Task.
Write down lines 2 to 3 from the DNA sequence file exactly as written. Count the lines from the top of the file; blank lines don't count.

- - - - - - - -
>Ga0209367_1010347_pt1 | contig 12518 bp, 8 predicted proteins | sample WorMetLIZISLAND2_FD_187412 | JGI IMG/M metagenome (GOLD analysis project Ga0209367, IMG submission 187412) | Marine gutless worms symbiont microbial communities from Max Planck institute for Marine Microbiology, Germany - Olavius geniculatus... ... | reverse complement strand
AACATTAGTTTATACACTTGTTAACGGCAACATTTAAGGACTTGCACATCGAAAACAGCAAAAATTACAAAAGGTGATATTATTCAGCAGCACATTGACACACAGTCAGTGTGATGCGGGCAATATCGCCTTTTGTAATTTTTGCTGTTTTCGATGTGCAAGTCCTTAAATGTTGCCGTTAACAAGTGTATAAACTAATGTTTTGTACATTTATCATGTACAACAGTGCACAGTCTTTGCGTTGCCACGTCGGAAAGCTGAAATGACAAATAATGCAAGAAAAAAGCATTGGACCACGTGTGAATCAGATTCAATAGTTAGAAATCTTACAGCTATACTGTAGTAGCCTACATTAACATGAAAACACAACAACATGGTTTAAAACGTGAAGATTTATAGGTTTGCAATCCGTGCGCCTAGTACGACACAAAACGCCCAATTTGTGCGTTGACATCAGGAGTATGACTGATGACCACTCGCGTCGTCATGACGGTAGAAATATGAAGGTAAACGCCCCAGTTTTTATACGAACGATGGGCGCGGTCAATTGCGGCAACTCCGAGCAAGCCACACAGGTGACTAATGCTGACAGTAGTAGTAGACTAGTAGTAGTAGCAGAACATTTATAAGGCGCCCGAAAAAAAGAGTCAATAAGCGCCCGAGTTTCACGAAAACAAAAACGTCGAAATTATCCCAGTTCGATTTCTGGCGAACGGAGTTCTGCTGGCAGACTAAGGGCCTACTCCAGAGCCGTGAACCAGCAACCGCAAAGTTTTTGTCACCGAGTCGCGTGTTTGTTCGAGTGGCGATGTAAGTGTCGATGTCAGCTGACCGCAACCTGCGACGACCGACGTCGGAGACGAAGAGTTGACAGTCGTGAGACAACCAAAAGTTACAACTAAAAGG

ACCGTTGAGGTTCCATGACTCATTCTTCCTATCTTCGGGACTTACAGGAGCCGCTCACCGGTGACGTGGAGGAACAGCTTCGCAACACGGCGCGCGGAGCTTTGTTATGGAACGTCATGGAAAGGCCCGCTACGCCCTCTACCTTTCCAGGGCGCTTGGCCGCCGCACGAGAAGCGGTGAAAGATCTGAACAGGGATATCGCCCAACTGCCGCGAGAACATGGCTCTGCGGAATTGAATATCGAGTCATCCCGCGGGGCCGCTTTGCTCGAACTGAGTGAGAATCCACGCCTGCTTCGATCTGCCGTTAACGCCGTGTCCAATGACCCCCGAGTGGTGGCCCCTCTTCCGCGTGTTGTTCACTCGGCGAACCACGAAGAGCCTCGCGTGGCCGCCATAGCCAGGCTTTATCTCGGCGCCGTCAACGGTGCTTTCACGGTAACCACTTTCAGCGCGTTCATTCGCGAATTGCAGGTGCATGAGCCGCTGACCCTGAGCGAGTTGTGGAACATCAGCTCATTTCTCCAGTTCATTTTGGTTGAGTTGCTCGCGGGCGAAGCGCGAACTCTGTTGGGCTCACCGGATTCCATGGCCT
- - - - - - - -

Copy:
AACATTAGTTTATACACTTGTTAACGGCAACATTTAAGGACTTGCACATCGAAAACAGCAAAAATTACAAAAGGTGATATTATTCAGCAGCACATTGACACACAGTCAGTGTGATGCGGGCAATATCGCCTTTTGTAATTTTTGCTGTTTTCGATGTGCAAGTCCTTAAATGTTGCCGTTAACAAGTGTATAAACTAATGTTTTGTACATTTATCATGTACAACAGTGCACAGTCTTTGCGTTGCCACGTCGGAAAGCTGAAATGACAAATAATGCAAGAAAAAAGCATTGGACCACGTGTGAATCAGATTCAATAGTTAGAAATCTTACAGCTATACTGTAGTAGCCTACATTAACATGAAAACACAACAACATGGTTTAAAACGTGAAGATTTATAGGTTTGCAATCCGTGCGCCTAGTACGACACAAAACGCCCAATTTGTGCGTTGACATCAGGAGTATGACTGATGACCACTCGCGTCGTCATGACGGTAGAAATATGAAGGTAAACGCCCCAGTTTTTATACGAACGATGGGCGCGGTCAATTGCGGCAACTCCGAGCAAGCCACACAGGTGACTAATGCTGACAGTAGTAGTAGACTAGTAGTAGTAGCAGAACATTTATAAGGCGCCCGAAAAAAAGAGTCAATAAGCGCCCGAGTTTCACGAAAACAAAAACGTCGAAATTATCCCAGTTCGATTTCTGGCGAACGGAGTTCTGCTGGCAGACTAAGGGCCTACTCCAGAGCCGTGAACCAGCAACCGCAAAGTTTTTGTCACCGAGTCGCGTGTTTGTTCGAGTGGCGATGTAAGTGTCGATGTCAGCTGACCGCAACCTGCGACGACCGACGTCGGAGACGAAGAGTTGACAGTCGTGAGACAACCAAAAGTTACAACTAAAAGG

ACCGTTGAGGTTCCATGACTCATTCTTCCTATCTTCGGGACTTACAGGAGCCGCTCACCGGTGACGTGGAGGAACAGCTTCGCAACACGGCGCGCGGAGCTTTGTTATGGAACGTCATGGAAAGGCCCGCTACGCCCTCTACCTTTCCAGGGCGCTTGGCCGCCGCACGAGAAGCGGTGAAAGATCTGAACAGGGATATCGCCCAACTGCCGCGAGAACATGGCTCTGCGGAATTGAATATCGAGTCATCCCGCGGGGCCGCTTTGCTCGAACTGAGTGAGAATCCACGCCTGCTTCGATCTGCCGTTAACGCCGTGTCCAATGACCCCCGAGTGGTGGCCCCTCTTCCGCGTGTTGTTCACTCGGCGAACCACGAAGAGCCTCGCGTGGCCGCCATAGCCAGGCTTTATCTCGGCGCCGTCAACGGTGCTTTCACGGTAACCACTTTCAGCGCGTTCATTCGCGAATTGCAGGTGCATGAGCCGCTGACCCTGAGCGAGTTGTGGAACATCAGCTCATTTCTCCAGTTCATTTTGGTTGAGTTGCTCGCGGGCGAAGCGCGAACTCTGTTGGGCTCACCGGATTCCATGGCCT